Since 2009, Ada Lovelace Day has aimed “to raise the profile of women in science, technology, engineering and maths by encouraging people around the world to talk about the women whose work they admire.” The day’s namesake, Ada Lovelace (1815-1852), was the daughter of Lord Byron and Anne Isabella Milbanke. Ada, in possession of a keen intellect and deep passion for machinery, was educated in mathematics at the insistence of her mother. Later in life, Ada studied the workings of the Analytical Engine developed by mathematician and inventor Charles Babbage. In her notes on the engine, Ada described an algorithm for computing numbers – an algorithm which would distinguish Ada as one of the world’s “first computer programmers.”
In honor of Ada Lovelace Day, we present some images from the CHF Archives of women working in various chemistry labs. Click on each photo for additional information.
And for more women in science content, consider taking a look at the films in The Catalyst Series: Women in Chemistry by the Chemical Heritage Foundation.
Happy Ada Lovelace Day!
Learn about the African Kushites who overthrew the ancient Egyptians.Around 800 BC, Kush, a little-known subject state of Egypt, rose up and conquered Egypt, enthroned its own Pharaohs and ruled for nearly 100 years. This unlikely chapter of history has been buried by the Egyptians and was belittled by early archaeologists, who refused to believe that dark-skinned Africans could have risen so high.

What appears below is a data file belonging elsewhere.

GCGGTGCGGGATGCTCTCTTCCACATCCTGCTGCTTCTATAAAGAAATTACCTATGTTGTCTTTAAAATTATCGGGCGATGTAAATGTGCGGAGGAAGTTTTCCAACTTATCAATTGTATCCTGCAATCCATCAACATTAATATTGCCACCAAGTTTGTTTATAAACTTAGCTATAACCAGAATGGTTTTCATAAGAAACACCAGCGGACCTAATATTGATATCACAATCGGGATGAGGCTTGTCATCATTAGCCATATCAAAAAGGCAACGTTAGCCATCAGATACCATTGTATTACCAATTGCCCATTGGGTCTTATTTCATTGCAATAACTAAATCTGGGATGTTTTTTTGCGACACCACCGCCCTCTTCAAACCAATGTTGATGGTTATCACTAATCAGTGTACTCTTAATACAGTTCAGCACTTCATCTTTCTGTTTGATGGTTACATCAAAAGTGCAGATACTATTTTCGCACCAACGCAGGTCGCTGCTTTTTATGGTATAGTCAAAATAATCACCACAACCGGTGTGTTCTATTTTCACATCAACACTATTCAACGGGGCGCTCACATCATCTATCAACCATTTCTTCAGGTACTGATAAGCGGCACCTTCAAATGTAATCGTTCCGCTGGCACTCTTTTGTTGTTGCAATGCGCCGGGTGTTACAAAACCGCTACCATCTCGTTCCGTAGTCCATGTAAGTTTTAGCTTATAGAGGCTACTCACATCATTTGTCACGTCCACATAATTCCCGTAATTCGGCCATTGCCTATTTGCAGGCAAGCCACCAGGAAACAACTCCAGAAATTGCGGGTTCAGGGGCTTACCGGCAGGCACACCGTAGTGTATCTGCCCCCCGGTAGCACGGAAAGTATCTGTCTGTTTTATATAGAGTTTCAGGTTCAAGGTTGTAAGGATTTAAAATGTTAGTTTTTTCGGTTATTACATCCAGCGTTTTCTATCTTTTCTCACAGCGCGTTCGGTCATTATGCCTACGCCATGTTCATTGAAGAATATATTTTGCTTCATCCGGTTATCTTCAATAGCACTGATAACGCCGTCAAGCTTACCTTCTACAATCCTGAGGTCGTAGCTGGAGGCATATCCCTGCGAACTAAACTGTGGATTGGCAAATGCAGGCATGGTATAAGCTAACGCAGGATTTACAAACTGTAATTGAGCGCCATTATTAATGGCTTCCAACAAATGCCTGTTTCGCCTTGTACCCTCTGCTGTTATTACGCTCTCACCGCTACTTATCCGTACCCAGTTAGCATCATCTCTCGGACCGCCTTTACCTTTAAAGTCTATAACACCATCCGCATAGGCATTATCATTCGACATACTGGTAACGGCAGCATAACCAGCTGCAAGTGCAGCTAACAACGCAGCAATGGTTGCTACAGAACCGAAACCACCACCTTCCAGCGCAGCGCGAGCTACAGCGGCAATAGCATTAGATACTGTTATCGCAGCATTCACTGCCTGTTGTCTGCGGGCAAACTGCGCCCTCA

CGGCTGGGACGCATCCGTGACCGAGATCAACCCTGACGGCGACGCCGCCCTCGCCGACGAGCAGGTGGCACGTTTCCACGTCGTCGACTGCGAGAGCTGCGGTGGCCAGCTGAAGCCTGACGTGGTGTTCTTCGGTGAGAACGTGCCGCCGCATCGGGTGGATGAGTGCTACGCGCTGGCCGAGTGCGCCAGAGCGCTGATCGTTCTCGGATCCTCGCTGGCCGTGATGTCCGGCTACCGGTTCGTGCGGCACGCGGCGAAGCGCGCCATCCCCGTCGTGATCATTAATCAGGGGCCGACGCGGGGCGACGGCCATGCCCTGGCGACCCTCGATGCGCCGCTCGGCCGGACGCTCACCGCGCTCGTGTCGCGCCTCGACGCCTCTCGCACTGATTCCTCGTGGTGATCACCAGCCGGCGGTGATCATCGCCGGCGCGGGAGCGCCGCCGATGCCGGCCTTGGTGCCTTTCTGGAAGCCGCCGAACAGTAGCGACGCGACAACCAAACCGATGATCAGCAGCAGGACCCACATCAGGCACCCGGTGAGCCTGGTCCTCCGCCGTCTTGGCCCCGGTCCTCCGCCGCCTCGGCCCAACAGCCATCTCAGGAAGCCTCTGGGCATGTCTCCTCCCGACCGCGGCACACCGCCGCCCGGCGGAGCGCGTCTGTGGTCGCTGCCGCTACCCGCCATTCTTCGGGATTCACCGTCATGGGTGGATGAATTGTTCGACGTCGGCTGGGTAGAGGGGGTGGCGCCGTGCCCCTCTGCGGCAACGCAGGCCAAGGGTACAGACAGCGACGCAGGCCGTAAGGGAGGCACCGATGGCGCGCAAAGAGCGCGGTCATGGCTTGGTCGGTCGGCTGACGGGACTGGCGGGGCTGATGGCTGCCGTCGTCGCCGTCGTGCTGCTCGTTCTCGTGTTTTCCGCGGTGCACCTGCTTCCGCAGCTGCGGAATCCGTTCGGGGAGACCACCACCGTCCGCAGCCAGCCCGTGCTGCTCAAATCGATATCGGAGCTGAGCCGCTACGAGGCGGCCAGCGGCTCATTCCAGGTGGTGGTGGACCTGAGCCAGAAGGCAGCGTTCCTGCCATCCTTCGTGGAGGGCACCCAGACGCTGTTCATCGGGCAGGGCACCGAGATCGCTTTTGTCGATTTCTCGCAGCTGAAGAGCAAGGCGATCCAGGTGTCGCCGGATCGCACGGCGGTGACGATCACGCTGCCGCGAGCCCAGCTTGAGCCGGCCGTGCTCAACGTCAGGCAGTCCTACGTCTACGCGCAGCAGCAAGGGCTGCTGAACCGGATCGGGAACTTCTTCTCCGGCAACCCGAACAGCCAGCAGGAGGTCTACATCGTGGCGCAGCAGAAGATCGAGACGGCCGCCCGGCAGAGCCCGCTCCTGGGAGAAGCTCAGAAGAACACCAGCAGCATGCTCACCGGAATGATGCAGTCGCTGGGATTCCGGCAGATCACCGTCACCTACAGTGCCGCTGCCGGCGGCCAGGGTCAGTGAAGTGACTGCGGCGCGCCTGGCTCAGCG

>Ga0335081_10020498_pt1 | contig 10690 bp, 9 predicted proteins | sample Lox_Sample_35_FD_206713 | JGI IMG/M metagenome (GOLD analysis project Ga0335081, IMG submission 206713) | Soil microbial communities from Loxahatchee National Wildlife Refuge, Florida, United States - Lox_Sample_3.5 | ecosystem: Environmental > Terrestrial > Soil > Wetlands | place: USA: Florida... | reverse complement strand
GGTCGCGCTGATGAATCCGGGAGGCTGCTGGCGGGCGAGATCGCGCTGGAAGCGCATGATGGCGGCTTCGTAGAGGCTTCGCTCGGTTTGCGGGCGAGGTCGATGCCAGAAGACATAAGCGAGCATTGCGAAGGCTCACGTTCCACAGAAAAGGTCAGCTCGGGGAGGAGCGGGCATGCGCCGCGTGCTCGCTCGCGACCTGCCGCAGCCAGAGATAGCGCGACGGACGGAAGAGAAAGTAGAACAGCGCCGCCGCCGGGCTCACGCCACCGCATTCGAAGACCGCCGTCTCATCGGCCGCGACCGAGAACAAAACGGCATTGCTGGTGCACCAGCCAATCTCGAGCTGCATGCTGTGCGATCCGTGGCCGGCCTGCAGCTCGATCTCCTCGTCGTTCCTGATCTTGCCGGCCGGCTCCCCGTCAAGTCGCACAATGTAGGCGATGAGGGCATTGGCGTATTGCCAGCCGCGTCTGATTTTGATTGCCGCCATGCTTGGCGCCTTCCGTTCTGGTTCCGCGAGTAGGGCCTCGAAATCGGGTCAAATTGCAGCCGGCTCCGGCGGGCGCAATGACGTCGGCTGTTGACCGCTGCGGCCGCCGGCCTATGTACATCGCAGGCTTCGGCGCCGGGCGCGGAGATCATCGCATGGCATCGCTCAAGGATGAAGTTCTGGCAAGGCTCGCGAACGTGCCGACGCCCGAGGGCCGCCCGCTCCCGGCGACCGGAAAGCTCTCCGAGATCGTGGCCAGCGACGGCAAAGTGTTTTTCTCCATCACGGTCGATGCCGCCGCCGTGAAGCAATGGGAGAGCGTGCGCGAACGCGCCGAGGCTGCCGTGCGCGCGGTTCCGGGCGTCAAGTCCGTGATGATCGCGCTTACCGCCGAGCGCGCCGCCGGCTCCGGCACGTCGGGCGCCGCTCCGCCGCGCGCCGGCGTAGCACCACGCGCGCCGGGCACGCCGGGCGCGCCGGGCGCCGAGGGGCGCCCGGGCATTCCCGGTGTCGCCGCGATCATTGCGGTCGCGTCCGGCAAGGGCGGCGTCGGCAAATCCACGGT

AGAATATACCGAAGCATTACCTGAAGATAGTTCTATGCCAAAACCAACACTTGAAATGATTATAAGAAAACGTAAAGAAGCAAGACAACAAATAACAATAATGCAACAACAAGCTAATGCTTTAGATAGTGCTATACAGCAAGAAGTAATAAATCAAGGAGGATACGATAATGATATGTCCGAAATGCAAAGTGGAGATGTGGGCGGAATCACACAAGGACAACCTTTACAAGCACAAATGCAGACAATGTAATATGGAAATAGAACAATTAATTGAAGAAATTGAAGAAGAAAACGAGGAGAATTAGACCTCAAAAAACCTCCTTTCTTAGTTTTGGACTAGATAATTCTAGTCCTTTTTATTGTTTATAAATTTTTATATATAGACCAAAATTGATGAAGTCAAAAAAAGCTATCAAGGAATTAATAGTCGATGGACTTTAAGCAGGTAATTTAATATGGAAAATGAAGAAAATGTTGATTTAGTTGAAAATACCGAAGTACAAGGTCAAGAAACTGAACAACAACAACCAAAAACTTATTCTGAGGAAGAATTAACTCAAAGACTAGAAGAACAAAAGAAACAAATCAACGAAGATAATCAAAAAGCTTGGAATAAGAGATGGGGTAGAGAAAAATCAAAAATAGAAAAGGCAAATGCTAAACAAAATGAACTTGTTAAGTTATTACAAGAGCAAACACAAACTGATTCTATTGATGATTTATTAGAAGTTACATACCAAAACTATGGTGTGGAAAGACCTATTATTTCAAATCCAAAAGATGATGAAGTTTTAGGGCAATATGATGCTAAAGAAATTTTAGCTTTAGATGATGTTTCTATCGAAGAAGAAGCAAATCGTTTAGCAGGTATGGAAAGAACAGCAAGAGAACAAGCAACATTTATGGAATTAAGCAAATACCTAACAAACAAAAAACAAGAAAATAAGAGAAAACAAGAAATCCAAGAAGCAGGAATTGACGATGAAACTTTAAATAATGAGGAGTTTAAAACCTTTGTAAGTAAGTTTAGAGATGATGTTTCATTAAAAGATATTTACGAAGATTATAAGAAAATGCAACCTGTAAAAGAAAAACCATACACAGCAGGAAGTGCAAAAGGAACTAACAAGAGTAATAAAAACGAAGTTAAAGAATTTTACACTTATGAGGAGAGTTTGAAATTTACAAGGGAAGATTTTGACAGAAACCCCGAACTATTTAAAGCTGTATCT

I have re-fallen in love with PBS, mainly because their online selection of videos is so frickin’ BAMF.
Thought my followers would enjoy this little FULL EPISODE about racism, archaeology, and the fact that YES, THERE WERE BLACK RULERS OF EGYPT AND BLACK PEOPLE IN EGYPT AND GUESS WHAT, THEY KICKED ASS.
The Walking Debt
The art of lying when people are looking right at you
That feeling you get during a dry spell on Tumblr, save for that one sole spike in likes and reblogs.
The second worst burn that Two Face has ever felt.
the comment perfected this post
Video-inspiration for aspiring women in physics!
If you’re a girl or a woman starting out in physics, watch this video! Now! Do not delay!
When I first started out in physics, as a junior in high school taking AP physics, I was starving for female role models. I remember poking through my textbook in my free time (because yes, I was a nerd) and coming upon pictures like this one:
How amazing, that in one place at one time there were so many incredibly influential and brilliant physicists. Einstein, Heisenberg, Pauli, Schrodinger, Dirac, Planck, the list goes on and on! But only one woman, Marie Curie.
And that made me profoundly sad!
I know from personal experience, in a male-dominated field, it helps so much to have other women to inspire you, to tell you that you can do this, to reassure you that it’s okay if physics is hard, and that you don’t have to be a genius to be a good physicist.
So. Young women, if you’re out there, and you’re considering physics, but you’re struggling, or you love it but you’re not sure it’s for you, watch this video! Soak in the wisdom.
Watch this! One of labmates is in it.
Late night feels! This is an absolute must watch for everyone, but especially young women. I love how obvious and tangible the passion is in this video.